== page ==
Special Report: Preparing For The Draft

Things haven't slowed down for last year's Ohio State senior players since playing in their last game. Between workouts, interviews, and autograph signings, the players are in transition from being a college player to a pro. In the second of a series that goes inside the process football players face in preparing for the NFL draft, contributor Dan Steinberg takes an inside look at the preparations of Mike Nugent and Dustin Fox as they get closer to finding out their NFL destination.

EDITOR'S NOTE -- This is the second of a series of articles planned on how various outgoing Ohio State football players are preparing for the upcoming NFL draft. In today's edition, contributor Dan Steinberg examines how Dustin Fox and Mike Nugent prepared for the NFL combine and pro day.

Crunch the numbers yourself: Since 1995, more than 2,500 players have been drafted by the NFL, according to Gil Brandt, NFL draft guru. Sixty-six of those players have come from Ohio State, second only to Tennessee in the past decade. That includes a record 14 Buckeyes chosen in the 2004 NFL draft. And 64 percent of all players invited to the NFL combine since 1993 have been drafted.

But the numbers are meaningless to most current Buckeyes. There's no guarantee that a successful collegiate career translates into becoming an NFL pick. Between Ohio State's final game in the Alamo Bowl and the April 23-24 NFL draft, Buckeyes spent their days playing in all-star games, training, signing lots of autographs, auditioning at the combine and Pro day, and even, going to class.

Mike Nugent boots a kick during a workout at the Woody Hayes center

"I think there's a hierarchy involved in what matters most to NFL scouts," says now-former OSU kicker Mike Nugent. "First, they look at your overall college career. Second is how your senior year was. Third is how you practiced for, and played in, an all-star game. Fourth and fifth is how you did at the combine or Pro day. Finally they look at individual tryouts.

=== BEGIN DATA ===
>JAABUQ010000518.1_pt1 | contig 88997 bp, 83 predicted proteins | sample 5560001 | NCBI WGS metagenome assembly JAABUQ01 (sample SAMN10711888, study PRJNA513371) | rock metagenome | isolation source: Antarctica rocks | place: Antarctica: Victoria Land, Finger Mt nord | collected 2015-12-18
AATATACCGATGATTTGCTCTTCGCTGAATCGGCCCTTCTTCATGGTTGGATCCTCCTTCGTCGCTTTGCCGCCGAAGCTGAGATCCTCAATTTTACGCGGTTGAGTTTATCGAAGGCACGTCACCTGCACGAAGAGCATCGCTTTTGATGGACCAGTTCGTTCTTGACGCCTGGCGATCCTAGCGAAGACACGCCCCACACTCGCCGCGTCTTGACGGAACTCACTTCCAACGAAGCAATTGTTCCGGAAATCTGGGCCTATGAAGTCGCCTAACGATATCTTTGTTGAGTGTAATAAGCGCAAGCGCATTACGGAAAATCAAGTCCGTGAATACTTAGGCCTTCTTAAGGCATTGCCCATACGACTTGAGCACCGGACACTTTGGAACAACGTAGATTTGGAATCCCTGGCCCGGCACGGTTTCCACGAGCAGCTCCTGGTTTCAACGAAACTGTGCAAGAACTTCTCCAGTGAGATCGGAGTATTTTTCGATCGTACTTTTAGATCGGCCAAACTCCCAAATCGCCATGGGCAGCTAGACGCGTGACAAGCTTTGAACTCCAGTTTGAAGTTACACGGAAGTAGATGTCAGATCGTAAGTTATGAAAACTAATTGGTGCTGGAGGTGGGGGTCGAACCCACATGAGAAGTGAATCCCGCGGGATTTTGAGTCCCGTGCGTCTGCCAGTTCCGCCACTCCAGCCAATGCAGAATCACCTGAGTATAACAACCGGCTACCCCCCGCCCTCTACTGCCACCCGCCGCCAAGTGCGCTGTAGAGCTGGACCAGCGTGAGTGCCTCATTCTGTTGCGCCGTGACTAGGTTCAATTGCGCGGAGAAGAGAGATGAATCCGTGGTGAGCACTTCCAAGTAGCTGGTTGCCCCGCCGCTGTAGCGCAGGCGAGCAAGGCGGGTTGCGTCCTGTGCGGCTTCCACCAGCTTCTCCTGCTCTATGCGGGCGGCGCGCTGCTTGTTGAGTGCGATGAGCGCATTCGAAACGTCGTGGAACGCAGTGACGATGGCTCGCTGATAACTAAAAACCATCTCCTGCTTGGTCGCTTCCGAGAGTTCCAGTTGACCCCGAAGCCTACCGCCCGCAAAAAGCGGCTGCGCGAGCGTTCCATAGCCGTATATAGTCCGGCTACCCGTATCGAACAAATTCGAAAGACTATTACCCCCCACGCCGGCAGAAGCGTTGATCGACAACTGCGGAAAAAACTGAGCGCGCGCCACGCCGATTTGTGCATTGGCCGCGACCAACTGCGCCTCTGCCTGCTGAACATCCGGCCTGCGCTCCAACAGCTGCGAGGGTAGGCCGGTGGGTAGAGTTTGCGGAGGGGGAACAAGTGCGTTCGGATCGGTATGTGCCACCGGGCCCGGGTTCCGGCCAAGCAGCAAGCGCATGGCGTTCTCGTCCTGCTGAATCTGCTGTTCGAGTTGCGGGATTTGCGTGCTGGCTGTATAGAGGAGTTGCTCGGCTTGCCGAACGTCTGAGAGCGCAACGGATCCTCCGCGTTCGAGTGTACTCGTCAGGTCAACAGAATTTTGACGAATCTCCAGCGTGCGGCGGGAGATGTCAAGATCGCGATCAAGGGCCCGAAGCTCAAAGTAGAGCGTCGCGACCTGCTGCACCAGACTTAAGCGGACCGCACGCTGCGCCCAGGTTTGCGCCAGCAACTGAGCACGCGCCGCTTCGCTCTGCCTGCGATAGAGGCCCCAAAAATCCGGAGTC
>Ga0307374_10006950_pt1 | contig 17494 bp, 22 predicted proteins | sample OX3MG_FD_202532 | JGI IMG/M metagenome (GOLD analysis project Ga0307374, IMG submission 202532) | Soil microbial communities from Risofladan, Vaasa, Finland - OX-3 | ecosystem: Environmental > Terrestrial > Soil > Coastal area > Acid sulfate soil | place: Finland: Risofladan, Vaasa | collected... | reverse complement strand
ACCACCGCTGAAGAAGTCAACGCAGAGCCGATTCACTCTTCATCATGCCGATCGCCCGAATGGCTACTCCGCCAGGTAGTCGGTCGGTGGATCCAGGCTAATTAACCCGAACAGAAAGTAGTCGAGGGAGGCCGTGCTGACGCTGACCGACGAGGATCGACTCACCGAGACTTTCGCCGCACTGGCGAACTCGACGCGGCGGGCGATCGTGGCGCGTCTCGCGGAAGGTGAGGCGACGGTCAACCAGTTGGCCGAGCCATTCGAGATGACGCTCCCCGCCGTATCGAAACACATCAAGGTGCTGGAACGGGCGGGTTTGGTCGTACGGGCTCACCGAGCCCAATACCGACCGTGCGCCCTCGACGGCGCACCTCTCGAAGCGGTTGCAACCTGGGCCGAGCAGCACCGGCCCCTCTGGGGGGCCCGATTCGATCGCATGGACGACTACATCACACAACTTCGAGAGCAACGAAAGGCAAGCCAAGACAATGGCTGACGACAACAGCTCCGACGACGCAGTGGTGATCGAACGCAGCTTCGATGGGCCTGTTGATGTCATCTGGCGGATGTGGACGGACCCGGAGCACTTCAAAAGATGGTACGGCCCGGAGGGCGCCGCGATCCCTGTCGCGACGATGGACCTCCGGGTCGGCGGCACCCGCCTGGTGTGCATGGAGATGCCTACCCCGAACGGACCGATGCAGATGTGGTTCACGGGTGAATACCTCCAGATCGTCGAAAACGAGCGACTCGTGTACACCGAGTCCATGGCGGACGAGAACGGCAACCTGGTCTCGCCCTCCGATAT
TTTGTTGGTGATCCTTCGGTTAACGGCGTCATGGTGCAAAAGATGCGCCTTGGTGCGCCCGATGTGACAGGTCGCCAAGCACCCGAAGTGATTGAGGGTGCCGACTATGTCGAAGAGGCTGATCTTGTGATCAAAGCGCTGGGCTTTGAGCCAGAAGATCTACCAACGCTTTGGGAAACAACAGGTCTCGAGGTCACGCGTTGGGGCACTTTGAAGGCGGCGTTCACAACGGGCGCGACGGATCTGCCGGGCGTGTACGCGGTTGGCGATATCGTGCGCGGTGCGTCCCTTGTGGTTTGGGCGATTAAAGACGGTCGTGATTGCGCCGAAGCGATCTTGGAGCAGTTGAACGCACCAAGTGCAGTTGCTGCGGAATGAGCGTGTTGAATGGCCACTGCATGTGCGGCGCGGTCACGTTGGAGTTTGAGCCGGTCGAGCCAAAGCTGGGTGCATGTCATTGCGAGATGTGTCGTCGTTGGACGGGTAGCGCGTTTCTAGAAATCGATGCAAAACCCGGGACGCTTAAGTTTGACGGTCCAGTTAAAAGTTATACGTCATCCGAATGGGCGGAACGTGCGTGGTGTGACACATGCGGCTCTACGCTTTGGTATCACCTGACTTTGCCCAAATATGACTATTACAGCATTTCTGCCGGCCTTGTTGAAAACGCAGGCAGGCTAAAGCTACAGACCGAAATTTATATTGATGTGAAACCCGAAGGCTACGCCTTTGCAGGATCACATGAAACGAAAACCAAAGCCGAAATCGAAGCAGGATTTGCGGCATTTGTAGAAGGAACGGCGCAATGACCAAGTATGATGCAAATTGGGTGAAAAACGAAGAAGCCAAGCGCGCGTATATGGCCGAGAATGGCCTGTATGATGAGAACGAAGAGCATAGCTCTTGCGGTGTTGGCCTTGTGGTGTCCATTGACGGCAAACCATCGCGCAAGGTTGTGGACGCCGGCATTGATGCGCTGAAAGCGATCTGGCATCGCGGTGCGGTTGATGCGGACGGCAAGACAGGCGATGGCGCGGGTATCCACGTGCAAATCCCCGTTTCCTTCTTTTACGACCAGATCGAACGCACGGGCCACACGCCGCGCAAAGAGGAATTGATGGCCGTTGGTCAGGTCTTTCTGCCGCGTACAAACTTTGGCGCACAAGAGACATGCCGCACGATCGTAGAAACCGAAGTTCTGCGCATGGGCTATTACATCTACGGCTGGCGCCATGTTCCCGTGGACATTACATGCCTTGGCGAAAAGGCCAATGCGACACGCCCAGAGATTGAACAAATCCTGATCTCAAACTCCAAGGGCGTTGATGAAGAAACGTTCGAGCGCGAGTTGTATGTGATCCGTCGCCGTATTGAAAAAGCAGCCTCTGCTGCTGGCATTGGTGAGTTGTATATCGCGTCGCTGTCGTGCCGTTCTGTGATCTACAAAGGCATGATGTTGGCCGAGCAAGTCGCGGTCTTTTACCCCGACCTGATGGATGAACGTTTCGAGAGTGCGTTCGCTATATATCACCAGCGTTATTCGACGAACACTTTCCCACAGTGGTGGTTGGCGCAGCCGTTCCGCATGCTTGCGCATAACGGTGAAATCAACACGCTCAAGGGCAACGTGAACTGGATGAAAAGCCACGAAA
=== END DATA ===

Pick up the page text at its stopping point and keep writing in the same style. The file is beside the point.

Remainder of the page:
"I think I've got a lot of things going for me but all I can do to determine my own destiny is work to be the best kicker there is. I want to be the first kicker selected. It's out of my control what round that will be but I want to be the first kicker taken this year."

For players Nugent and Dustin Fox, everything pointed to the combine. As soon as their Ohio State football eligibility ended, each was acutely aware of making sure they were in the best condition possible in preparation for their auditions in front of NFL owners, coaches, general managers and scouts.

* * *

Out of the Ordinary: Nugent has more than 60 autograph sessions scheduled in malls throughout central Ohio. Fox has nearly as many. Among the most bizarre things that have occurred at the sessions, Nugent was asked to arm wrestle a young fan so his mother could snap some photos. The fan won. Fox was asked to record a greeting for a fan's cell phone message. He complied.

* * *

Nugent's post-Ohio State career began at the Senior Bowl in Mobile, Ala. He took the requisite personality tests, including the infamous New York Giants' 2 ½-hour, 250-question exam. He had numerous interviews with most teams.

Nugent is expected to be the first kicker selected in this year's draft

"It's a good way to get exposure since every scout and head coach is at the Senior Bowl," Nugent says. "The week leading up to the game is more important than the game itself because that's where they find out what kind of person you are. I wanted them to know that I'm not a head case, not superstitious, and my goal is to be the best kicker at whatever level I play."

Nugent spent the week nailing field goals and kickoffs for the scouts. The rest of the time he spent working with his snapper and holder, neither of whom had performed those duties to date. At Ohio State, "Ninety-eight percent of the time the snap and hold were perfect when I kicked," he says. "If the laces aren't facing straight ahead the kick will knuckle left or right," just like a baseball pitcher using the laces to put a wicked spin on the ball.

Nugent went three-for-three in the Senior Bowl and had some good interest from the Chiefs, Bucs and Falcons. Later, the 49ers and Vikings, and still the Bucs, showed the strongest interest in him.

"I love kicking," he says. "I could kick for three hours each day but my leg would get tired."

Indeed, Nugent has to ration his kicking to keep at the top of his game. Three days a week he kicks about 45 field goals. A fourth day he'll hit about 10 field goals and 25 kickoffs.

Nugent went into the combine wanting to impress teams with his mental outlook.

"I want to kick the best but I also want to let the coaches know what I am like mentally," he says. "I'm not like other kickers. I am an athlete as well. I don't leave practice when I'm done, I stick around to help when it's needed. I am a team player, not an outsider."


* * *

Out of the Ordinary: Nugent's parents have seen every one of his collegiate games, home and away, with the exception of one. His parents were unable to see him play in the game at UCLA that immediately followed 9/11.